4. Employers are taking a range of approaches to adapt their immigration programs to address the continued mass adoption of remote and hybrid work, while confronting significant challenges around compliance and communication that are exacerbated by a remote work environment.
The impact of remote work on immigration yielded a variety of responses from employers, with 26% of respondents indicating that the adoption of remote work has resulted in their company sponsoring fewer foreign national employees, 31% indicating they are sponsoring more foreign nationals despite the increased recruiting flexibility offered by remote work and 39% indicating that it has caused no impact. (Figure 22) Of the employers that said they sponsored more foreign nationals, 51% said that even by offering the flexibility of remote work and by expanding their search to the domestic talent at a national scale, their company still sponsored more foreign national employees.
Meanwhile, employers in our survey most frequently cited obstacles around compliance and communication as the biggest challenges that remote work exacerbated in their immigration programs. (Figure 25) Forty percent of respondents included "dealing with increased complexity of Labor Condition Application (LCA)/prevailing wage process for distributed employees" in their top three biggest challenges, while 37% included increased issues with "collaboration between attorneys, foreign nationals and HR team."
5. Despite the lingering effects of the pandemic, employers expect to increase outbound immigration and source more foreign talent to work in alternative hubs abroad like Canada, Mexico and the U.K. to bypass stifling regulatory barriers in the U.S.
In the past year, 82% of respondents said that their company resumed global travel and the associated outbound (non-U.S.) immigration work, exhibiting the declining influence of pandemic-era travel restrictions. (Figure 26) Outbound immigration assignments are also more likely to increase year-over-year, with 52% of respondents anticipating an increase, and 23% anticipating at least a return to pre-pandemic travel levels. (Figure 28) The most important factors driving the return of global travel and outbound immigration work were the need to place high-skilled talent unable to secure U.S. work authorization and to support expansion into new locations. (Figure 27)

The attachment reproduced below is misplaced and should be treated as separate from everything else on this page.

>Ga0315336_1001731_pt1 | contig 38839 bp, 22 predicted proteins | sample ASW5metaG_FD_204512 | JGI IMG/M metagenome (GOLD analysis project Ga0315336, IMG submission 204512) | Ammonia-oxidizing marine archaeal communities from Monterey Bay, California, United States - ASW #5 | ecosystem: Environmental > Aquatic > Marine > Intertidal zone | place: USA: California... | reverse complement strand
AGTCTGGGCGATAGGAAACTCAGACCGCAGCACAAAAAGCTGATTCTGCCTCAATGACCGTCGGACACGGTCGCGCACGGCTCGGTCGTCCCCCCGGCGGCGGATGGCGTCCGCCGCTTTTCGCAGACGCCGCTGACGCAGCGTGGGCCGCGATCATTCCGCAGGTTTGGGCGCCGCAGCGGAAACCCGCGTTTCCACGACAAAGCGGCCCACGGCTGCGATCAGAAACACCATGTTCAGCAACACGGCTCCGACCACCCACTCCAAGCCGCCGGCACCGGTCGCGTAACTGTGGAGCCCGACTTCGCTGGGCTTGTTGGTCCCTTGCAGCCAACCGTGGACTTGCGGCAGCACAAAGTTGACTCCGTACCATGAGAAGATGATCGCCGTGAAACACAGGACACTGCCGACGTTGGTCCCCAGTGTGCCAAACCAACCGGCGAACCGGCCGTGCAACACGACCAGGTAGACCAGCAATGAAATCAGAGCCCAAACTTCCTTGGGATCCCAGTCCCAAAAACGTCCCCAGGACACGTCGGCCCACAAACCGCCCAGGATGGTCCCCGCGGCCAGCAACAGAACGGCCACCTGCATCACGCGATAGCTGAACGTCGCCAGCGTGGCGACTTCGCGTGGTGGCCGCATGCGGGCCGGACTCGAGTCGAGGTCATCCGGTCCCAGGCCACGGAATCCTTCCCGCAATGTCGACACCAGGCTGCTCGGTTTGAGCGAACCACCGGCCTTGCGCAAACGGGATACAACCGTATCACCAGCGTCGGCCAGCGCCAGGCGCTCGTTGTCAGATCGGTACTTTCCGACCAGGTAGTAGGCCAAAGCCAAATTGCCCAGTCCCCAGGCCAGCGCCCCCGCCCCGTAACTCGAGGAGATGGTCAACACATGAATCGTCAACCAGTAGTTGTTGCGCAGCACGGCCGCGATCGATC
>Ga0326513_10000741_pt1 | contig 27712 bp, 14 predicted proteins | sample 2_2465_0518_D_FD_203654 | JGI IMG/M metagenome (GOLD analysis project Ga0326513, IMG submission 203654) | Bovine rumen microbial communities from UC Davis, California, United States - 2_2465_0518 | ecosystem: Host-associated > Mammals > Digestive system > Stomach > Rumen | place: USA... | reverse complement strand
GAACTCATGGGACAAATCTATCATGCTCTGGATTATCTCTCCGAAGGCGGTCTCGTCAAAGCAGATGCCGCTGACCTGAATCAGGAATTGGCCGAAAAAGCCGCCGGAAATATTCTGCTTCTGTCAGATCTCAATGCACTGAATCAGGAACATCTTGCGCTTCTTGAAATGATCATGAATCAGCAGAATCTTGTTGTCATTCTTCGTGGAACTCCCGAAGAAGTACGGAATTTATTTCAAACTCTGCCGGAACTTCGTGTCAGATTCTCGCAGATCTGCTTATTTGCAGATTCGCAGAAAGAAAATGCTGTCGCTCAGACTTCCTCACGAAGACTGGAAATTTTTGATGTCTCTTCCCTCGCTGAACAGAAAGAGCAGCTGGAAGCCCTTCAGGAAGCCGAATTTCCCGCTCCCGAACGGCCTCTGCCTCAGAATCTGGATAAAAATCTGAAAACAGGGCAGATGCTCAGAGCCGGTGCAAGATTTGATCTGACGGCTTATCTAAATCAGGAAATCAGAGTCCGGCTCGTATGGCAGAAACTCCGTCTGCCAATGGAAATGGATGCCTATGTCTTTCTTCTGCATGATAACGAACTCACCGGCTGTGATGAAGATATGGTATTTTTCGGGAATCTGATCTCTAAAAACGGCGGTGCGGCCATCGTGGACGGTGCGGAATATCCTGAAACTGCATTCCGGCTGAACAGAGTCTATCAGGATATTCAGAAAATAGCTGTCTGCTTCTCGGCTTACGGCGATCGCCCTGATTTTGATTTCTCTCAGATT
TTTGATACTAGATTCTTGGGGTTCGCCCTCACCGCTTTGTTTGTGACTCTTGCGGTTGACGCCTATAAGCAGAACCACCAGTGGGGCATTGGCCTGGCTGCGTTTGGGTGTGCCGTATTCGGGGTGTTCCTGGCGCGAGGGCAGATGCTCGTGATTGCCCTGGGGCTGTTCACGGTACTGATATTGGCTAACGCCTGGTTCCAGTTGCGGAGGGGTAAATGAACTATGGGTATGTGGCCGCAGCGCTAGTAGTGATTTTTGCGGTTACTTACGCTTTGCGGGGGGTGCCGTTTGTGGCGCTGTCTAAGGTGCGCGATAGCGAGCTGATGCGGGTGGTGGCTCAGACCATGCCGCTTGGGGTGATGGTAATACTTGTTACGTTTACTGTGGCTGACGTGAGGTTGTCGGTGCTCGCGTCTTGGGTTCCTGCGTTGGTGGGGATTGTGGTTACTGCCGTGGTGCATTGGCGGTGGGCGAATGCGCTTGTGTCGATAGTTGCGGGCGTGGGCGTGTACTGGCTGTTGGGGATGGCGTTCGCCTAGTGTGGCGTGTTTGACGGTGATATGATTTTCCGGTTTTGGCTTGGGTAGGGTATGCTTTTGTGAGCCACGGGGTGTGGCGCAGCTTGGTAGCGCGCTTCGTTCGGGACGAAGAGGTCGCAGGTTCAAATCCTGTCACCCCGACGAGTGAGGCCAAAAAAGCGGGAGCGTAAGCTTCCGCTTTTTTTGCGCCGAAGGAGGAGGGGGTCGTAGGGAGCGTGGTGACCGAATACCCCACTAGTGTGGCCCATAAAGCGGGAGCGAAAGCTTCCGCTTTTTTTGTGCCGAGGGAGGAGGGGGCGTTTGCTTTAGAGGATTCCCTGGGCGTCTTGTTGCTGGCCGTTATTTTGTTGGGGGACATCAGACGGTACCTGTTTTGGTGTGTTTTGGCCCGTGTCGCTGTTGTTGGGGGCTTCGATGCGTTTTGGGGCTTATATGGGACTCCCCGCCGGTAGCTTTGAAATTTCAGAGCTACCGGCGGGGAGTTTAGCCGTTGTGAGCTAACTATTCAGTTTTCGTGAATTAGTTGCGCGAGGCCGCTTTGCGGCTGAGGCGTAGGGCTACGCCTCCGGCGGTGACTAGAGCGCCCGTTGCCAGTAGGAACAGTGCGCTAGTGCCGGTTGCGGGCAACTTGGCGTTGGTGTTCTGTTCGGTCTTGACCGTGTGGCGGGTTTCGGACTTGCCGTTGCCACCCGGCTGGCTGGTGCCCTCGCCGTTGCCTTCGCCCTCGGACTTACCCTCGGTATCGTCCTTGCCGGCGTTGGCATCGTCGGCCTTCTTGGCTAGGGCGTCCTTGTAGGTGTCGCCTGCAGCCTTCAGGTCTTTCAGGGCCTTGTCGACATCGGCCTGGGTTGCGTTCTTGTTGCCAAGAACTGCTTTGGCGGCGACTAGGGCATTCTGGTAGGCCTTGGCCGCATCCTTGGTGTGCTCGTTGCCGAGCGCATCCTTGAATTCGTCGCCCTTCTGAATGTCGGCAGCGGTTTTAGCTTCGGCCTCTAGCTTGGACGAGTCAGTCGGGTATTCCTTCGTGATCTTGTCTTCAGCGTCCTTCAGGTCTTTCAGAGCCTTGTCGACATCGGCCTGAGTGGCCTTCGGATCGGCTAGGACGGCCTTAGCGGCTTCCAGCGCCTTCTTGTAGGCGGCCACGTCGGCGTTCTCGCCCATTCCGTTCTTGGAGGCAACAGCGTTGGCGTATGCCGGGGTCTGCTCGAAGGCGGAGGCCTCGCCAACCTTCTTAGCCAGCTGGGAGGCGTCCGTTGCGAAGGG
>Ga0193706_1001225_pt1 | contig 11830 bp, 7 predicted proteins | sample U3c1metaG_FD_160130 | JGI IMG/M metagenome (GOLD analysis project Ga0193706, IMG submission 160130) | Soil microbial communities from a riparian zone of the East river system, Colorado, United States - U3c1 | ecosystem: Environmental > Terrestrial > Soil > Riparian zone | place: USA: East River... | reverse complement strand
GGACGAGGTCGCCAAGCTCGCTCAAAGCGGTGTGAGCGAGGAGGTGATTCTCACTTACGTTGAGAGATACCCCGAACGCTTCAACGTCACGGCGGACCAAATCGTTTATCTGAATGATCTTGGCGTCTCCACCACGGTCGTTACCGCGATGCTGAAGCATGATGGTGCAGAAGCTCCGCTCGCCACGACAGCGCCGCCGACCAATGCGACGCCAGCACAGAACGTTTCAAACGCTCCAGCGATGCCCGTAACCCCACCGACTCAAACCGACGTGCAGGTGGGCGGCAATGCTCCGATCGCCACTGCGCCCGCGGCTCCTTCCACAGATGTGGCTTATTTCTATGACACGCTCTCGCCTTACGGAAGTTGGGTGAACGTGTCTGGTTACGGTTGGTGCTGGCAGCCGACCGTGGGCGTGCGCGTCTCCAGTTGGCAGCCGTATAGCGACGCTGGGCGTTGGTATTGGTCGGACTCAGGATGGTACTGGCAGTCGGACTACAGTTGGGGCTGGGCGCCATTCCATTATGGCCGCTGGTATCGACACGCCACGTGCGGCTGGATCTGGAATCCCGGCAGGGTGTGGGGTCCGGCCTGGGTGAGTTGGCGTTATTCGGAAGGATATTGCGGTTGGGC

Moreover, employers are looking outside of the U.S. to hire and retain foreign talent. Seventy-one percent of respondents indicated they have pursued at least one, if not multiple, strategies to retain employees for whom they have been unable to secure work authorizations in the U.S. by moving them to other countries. These strategies include establishing one or multiple entities outside the U.S., exploring the creation of a Global Employment Company and moving employees to other countries using an Employer of Record or a Professional Employer Organization or other contracting method to continue to indirectly work with them. (Figure 29)
As employers look outward, Canada remains an attractive destination for outbound immigration work, with 61% of employers viewing Canada's immigration policy as more favorable than that of the U.S. (Figure 30)
6. Enduring pain points like frequent government policy changes continued to place pressure on immigration programs, leading employers to place a high value on cost efficiency and data security through emerging technologies when assessing immigration providers.
When assessing a new immigration provider or evaluating their current partner, employers place a high value on efficiency and reliability to address their internal pain points and counter the limitations of the U.S. immigration system. Perennial factors, like cost and data security, remained primary reasons for employers to choose a new immigration provider or reassess their current partner. Employers also cited a focus on emerging technologies, customer experience provided to the HR teams and the experience level of the immigration attorneys and partners with nearly identical weight. (Figure 36 & Figure 37)
One sees the emphasis on technology and customer experience as potential ways to mitigate the top enduring pain points with the U.S. immigration application process that respondents cited in our survey: Trouble keeping track of frequent policy changes (including 296 executive actions related to immigration in 2021 according to the Migration Policy Institute4), inefficiency in the immigration process (i.e., spending too much time and budget) and uncertainty of the outcome of immigration petitions. (Figure 34)
Better technology and customer experience are also helpful in dealing with respondents' top pain points in managing their internal immigration programs: The lack of predictability around the government's frequent policy changes and the burden of costly government fees accounted for two of the top three primary pain points. (Figure 35)
To read the full report, please click here.
The content of this article is intended to provide a general guide to the subject matter. Specialist advice should be sought about your specific circumstances.